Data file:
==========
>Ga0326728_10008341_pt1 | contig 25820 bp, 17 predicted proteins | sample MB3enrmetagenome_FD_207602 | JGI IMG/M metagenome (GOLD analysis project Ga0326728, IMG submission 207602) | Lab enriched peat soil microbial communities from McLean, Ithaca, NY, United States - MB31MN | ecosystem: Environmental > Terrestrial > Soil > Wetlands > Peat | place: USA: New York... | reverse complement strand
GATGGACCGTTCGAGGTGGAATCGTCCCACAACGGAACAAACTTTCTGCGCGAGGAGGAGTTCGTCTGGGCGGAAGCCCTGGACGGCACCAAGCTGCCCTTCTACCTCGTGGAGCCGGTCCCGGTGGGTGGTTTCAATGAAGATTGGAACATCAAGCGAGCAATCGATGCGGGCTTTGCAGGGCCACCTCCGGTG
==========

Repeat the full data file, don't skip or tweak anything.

>Ga0326728_10008341_pt1 | contig 25820 bp, 17 predicted proteins | sample MB3enrmetagenome_FD_207602 | JGI IMG/M metagenome (GOLD analysis project Ga0326728, IMG submission 207602) | Lab enriched peat soil microbial communities from McLean, Ithaca, NY, United States - MB31MN | ecosystem: Environmental > Terrestrial > Soil > Wetlands > Peat | place: USA: New York... | reverse complement strand
GATGGACCGTTCGAGGTGGAATCGTCCCACAACGGAACAAACTTTCTGCGCGAGGAGGAGTTCGTCTGGGCGGAAGCCCTGGACGGCACCAAGCTGCCCTTCTACCTCGTGGAGCCGGTCCCGGTGGGTGGTTTCAATGAAGATTGGAACATCAAGCGAGCAATCGATGCGGGCTTTGCAGGGCCACCTCCGGTG